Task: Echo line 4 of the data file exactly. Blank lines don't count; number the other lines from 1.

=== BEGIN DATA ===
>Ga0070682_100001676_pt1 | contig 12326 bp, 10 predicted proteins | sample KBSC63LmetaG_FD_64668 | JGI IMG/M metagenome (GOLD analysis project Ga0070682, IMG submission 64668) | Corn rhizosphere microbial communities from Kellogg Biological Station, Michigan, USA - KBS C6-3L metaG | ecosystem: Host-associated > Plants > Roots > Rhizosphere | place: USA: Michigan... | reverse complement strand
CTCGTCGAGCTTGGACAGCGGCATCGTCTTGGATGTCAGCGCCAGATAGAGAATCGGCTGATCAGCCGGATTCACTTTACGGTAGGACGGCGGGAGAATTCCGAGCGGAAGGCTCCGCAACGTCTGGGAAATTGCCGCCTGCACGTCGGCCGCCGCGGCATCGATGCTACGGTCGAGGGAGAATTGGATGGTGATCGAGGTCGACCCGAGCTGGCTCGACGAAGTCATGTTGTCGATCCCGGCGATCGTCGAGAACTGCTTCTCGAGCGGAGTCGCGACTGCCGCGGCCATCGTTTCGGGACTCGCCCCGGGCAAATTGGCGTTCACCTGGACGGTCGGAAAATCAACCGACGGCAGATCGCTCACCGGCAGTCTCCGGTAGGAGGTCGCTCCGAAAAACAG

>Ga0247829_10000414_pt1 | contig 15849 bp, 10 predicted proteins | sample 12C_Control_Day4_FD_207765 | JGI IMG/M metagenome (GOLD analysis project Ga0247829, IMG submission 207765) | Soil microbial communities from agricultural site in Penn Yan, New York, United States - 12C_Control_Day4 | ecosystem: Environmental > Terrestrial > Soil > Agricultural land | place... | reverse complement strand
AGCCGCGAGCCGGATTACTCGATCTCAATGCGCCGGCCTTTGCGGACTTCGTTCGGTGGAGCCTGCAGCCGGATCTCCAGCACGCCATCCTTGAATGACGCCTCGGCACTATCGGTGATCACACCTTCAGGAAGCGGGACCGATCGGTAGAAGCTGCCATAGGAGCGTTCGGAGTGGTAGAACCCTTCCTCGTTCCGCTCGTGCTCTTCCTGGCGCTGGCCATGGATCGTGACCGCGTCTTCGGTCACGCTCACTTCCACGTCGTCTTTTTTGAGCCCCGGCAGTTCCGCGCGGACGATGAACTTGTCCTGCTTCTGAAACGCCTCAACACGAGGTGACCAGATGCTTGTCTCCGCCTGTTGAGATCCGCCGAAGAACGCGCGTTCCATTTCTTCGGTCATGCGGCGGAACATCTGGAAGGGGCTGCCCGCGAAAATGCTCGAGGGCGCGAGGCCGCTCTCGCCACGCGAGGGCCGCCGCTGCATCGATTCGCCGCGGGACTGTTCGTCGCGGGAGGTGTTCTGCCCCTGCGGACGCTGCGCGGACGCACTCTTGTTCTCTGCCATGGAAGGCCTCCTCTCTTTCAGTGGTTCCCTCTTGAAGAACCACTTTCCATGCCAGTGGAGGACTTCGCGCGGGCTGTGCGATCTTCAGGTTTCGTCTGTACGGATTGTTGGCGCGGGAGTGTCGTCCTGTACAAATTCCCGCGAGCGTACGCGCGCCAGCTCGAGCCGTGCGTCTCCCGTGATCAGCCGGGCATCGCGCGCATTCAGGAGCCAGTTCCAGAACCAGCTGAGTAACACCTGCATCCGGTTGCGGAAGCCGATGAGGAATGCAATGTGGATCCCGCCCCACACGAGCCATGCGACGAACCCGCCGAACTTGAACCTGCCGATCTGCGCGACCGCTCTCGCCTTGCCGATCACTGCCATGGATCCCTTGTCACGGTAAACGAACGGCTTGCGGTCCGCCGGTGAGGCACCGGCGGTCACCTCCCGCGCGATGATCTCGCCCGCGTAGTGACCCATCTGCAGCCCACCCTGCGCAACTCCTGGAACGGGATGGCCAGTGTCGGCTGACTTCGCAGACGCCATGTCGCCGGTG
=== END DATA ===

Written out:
AGCCGCGAGCCGGATTACTCGATCTCAATGCGCCGGCCTTTGCGGACTTCGTTCGGTGGAGCCTGCAGCCGGATCTCCAGCACGCCATCCTTGAATGACGCCTCGGCACTATCGGTGATCACACCTTCAGGAAGCGGGACCGATCGGTAGAAGCTGCCATAGGAGCGTTCGGAGTGGTAGAACCCTTCCTCGTTCCGCTCGTGCTCTTCCTGGCGCTGGCCATGGATCGTGACCGCGTCTTCGGTCACGCTCACTTCCACGTCGTCTTTTTTGAGCCCCGGCAGTTCCGCGCGGACGATGAACTTGTCCTGCTTCTGAAACGCCTCAACACGAGGTGACCAGATGCTTGTCTCCGCCTGTTGAGATCCGCCGAAGAACGCGCGTTCCATTTCTTCGGTCATGCGGCGGAACATCTGGAAGGGGCTGCCCGCGAAAATGCTCGAGGGCGCGAGGCCGCTCTCGCCACGCGAGGGCCGCCGCTGCATCGATTCGCCGCGGGACTGTTCGTCGCGGGAGGTGTTCTGCCCCTGCGGACGCTGCGCGGACGCACTCTTGTTCTCTGCCATGGAAGGCCTCCTCTCTTTCAGTGGTTCCCTCTTGAAGAACCACTTTCCATGCCAGTGGAGGACTTCGCGCGGGCTGTGCGATCTTCAGGTTTCGTCTGTACGGATTGTTGGCGCGGGAGTGTCGTCCTGTACAAATTCCCGCGAGCGTACGCGCGCCAGCTCGAGCCGTGCGTCTCCCGTGATCAGCCGGGCATCGCGCGCATTCAGGAGCCAGTTCCAGAACCAGCTGAGTAACACCTGCATCCGGTTGCGGAAGCCGATGAGGAATGCAATGTGGATCCCGCCCCACACGAGCCATGCGACGAACCCGCCGAACTTGAACCTGCCGATCTGCGCGACCGCTCTCGCCTTGCCGATCACTGCCATGGATCCCTTGTCACGGTAAACGAACGGCTTGCGGTCCGCCGGTGAGGCACCGGCGGTCACCTCCCGCGCGATGATCTCGCCCGCGTAGTGACCCATCTGCAGCCCACCCTGCGCAACTCCTGGAACGGGATGGCCAGTGTCGGCTGACTTCGCAGACGCCATGTCGCCGGTG